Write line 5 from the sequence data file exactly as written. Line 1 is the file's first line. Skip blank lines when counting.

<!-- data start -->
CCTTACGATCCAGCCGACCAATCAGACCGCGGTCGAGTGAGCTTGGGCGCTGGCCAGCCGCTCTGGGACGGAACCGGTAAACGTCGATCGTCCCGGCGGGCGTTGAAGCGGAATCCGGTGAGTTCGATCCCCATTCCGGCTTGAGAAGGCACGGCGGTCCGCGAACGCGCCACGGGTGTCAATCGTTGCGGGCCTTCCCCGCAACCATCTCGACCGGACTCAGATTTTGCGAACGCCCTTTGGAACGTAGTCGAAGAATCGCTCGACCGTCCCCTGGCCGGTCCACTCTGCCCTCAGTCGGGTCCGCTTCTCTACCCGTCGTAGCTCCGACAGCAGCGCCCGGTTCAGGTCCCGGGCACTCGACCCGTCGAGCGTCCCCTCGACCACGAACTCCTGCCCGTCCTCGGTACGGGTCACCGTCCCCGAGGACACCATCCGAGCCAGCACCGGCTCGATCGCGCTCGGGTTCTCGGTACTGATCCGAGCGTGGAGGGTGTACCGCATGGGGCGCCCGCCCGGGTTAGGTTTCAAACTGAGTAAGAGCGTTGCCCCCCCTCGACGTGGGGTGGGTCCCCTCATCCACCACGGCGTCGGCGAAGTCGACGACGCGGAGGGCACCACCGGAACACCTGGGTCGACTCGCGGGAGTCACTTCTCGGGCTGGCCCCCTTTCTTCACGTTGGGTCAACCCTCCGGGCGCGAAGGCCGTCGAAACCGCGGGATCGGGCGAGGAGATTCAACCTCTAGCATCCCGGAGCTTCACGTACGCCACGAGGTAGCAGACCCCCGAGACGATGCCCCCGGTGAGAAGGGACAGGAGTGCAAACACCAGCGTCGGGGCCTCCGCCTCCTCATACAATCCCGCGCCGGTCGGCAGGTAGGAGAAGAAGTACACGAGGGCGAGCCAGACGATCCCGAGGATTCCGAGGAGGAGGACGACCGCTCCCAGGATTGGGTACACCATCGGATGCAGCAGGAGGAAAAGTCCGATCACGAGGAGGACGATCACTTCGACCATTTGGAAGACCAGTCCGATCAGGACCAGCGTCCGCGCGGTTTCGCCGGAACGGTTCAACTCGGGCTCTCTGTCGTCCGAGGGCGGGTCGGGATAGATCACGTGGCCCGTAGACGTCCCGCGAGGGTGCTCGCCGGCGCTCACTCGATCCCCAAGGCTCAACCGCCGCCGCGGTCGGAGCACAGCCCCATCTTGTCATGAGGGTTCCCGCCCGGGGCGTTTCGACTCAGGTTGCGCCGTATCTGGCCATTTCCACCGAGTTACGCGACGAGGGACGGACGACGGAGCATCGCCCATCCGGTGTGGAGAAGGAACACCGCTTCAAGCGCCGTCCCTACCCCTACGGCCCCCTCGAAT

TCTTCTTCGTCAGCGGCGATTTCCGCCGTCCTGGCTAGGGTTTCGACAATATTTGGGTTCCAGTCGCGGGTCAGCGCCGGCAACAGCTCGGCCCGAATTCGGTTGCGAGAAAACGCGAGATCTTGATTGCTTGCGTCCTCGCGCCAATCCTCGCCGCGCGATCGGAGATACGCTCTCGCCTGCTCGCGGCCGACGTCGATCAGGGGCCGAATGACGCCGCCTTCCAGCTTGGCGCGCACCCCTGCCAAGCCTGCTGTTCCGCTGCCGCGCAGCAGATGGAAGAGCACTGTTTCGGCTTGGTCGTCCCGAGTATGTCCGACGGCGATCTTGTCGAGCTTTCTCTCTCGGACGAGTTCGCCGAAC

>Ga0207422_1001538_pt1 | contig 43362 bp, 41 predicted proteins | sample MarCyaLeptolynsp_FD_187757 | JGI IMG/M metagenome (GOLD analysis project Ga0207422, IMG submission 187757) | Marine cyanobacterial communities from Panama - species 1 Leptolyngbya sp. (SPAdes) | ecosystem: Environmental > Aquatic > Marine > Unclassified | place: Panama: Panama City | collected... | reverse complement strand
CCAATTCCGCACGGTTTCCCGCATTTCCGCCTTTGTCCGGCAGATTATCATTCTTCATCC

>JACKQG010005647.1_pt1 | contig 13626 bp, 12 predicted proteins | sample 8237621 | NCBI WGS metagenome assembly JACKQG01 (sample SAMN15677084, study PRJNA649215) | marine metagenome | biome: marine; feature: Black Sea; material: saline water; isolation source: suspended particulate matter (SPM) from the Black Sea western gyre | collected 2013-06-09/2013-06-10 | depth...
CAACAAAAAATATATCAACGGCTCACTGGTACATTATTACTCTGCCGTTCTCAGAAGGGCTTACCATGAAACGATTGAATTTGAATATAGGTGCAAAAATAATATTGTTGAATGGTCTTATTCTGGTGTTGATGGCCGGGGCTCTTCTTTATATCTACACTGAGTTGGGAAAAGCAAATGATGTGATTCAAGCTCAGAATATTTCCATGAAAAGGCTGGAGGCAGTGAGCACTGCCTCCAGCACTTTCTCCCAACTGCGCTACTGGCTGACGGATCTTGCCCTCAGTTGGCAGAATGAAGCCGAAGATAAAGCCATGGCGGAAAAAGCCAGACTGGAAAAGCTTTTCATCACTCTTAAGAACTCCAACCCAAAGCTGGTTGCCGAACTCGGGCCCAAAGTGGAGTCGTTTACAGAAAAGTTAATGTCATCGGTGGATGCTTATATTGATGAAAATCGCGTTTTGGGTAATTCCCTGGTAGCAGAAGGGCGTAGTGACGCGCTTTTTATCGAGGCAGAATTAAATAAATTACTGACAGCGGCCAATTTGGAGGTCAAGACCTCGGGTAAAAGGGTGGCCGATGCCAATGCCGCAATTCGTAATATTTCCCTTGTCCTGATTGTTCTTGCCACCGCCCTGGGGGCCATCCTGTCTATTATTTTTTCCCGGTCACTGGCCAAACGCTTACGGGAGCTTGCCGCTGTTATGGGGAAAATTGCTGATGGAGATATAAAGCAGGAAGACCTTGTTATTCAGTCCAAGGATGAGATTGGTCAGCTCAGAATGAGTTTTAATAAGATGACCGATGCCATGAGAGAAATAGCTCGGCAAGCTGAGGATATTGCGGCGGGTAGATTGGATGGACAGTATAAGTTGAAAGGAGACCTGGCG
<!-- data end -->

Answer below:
>JACKQG010005647.1_pt1 | contig 13626 bp, 12 predicted proteins | sample 8237621 | NCBI WGS metagenome assembly JACKQG01 (sample SAMN15677084, study PRJNA649215) | marine metagenome | biome: marine; feature: Black Sea; material: saline water; isolation source: suspended particulate matter (SPM) from the Black Sea western gyre | collected 2013-06-09/2013-06-10 | depth...